Braverman, W. A. (2005). The emergence of a unified community, 1880-1917. In J. D. Sarna, E. Smith, & S.-M. Kosofsky (Eds.), The Jews of Boston (pp. 65-84). New Haven, CT: Yale University Press.

Brewer, J. M. (1942). History of vocational guidance: Origins and early development. New York: Harper.

Catherine Filene Shouse (1896-1994). (n.d.). Retrieved March 29, 2005, from

Davis, H. V. (1969). Frank Parsons: Prophet, innovator, counselor. Carbondale: Southern Illinois University Press.

Davis, P. (1952). And crown thy good. New York: Philosophical Library.

Filene, C. (Ed.). (1920). Careers for women. Boston: Houghton Mifflin.

Greenwald, R. A. (1998). "More than a strike": Ethnicity, labor relations, and the origins of the protocol of peace in the New York ladies' garment industry. Business and Economic History, 27, 318-329.

Gummere, R. M., Jr. (1988). The counselor as prophet: Frank Parsons, 1854-1908. Journal of Counseling and Development, 66, 402-405.

Herr, E. L., & Shahnasarian, M. (2001). Selected milestones in the evolution of career development practices in the twentieth century. The Career Development Quarterly, 49, 225-232.

Jones, L. K. (1994). Frank Parsons' contribution to career counseling. Journal of Career Development, 20, 287-294.

Mann, A. (1954). Yankee reformers in the urban age. Cambridge, MA: Belknap Press.

Meyer Bloomfield, a welfare leader: Vocational guidance expert and labor arbiter died here on Saturday at 60. (1938, March 15). The New York Times, p. 23.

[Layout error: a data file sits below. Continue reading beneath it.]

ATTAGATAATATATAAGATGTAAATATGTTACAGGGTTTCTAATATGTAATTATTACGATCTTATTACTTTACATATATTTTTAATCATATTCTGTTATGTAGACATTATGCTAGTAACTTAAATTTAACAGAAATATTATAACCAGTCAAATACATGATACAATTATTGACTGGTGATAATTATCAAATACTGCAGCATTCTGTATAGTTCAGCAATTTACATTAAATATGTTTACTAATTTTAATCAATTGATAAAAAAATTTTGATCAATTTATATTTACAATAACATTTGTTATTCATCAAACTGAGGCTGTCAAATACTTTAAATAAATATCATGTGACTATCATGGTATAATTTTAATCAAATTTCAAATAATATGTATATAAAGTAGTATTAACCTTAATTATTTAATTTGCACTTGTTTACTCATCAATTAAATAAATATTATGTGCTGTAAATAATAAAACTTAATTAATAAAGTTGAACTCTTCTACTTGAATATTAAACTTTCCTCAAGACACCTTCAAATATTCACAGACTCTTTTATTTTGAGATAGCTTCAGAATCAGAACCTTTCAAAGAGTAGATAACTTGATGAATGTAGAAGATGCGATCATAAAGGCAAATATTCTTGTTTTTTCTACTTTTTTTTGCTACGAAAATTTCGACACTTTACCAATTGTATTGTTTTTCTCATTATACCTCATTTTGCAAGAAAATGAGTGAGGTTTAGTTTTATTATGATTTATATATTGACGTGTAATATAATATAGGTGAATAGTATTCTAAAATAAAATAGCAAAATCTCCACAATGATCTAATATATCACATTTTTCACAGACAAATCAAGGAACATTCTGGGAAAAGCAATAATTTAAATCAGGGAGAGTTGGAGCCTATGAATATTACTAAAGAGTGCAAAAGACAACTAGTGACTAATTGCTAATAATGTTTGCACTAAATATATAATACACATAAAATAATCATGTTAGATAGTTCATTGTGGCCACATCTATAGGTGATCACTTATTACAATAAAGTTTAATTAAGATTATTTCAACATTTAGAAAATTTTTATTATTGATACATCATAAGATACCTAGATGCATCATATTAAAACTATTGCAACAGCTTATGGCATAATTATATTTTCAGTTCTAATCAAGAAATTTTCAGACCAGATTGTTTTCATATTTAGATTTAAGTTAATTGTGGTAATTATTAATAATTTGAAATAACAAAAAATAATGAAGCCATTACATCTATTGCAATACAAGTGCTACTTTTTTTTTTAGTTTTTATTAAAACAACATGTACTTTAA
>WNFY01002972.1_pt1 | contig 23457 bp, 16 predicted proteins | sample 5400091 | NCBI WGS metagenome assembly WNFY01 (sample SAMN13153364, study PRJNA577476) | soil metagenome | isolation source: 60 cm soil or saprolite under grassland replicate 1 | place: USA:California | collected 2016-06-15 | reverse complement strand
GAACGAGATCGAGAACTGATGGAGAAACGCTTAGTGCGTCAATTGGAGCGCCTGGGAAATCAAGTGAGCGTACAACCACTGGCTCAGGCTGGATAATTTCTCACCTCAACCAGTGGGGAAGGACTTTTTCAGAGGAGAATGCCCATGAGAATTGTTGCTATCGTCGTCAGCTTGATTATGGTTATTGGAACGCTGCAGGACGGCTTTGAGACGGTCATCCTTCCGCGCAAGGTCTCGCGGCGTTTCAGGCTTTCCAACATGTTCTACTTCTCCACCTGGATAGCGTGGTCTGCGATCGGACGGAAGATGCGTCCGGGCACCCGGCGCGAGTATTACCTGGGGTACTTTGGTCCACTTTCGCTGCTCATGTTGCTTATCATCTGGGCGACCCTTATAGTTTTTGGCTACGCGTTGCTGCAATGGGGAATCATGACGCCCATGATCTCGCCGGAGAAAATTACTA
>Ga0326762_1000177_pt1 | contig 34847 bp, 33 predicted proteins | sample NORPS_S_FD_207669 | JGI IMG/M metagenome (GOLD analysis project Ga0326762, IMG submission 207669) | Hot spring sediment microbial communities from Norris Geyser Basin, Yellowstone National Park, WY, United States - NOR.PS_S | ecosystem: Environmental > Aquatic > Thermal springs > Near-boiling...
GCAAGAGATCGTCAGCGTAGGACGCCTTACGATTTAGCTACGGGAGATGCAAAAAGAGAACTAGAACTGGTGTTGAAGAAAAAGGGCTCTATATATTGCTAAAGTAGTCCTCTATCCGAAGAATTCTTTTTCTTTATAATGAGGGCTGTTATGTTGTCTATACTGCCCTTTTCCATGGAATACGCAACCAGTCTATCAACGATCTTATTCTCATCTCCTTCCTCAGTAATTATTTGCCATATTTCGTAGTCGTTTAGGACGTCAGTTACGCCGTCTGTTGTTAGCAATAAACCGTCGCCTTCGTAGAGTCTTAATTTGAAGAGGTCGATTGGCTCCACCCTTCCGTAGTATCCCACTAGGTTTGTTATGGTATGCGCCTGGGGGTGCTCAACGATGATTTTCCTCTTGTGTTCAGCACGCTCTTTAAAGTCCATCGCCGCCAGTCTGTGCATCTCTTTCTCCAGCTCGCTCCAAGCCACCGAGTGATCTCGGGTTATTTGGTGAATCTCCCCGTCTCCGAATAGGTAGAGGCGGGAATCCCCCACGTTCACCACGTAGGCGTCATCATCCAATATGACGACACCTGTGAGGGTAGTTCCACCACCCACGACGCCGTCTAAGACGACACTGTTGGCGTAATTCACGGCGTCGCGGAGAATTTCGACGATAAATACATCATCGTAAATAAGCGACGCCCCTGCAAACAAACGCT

Nichols, G. (2003). An historical overview of the North End. Retrieved April 19, 2005, from

Parsons, F. (1909). Choosing a vocation. Boston: Houghton Mifflin.

Pope, M. (2000). A brief history of career counseling in the United States. The Career Development Quarterly, 48, 194-211.

Pope, M., & Sveinsdottir, M. (2005). Frank, we hardly knew ye: The very personal side of Frank Parsons. Journal of Counseling & Development, 83, 105-115.

Richards, L. S. (1881). Vocophy: The new profession. A system enabling a person to name the calling or vocation one is best suited to follow. Marlboro, MA: Pratt Brothers.

Roach, C. (1999). Guide to the Ralph Albertson papers. Retrieved January 15, 2005, from

Ross, M. A. (2003). Boston Walks' the Jewish friendship trail guidebook (2nd ed.). Belmont, MA: BostonWalks.

Solomon, B, M. (1956). Pioneers in service: The history of the Associated Jewish Philanthropies of Boston. Boston: Associated Jewish Philanthropies.

Witzel, M. (2000). Introduction. In M. Witzel (Ed.), Human resources management (pp. 1-12). Bristol, United Kingdom: Thoemmes Press.

David B. Hershenson, Professor Emeritus, The University of Maryland, College Park. He is now at the Department of Counseling and School Psychology, University of Massachusetts at Boston. Correspondence concerning this article should be addressed to David B. Hershenson, 70 Park Street, Apt. 42, Brookline, MA 02446 (e-mail:
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Author:Hershenson, David B.
Publication:Career Development Quarterly
Geographic Code:1USA
Date:Sep 1, 2006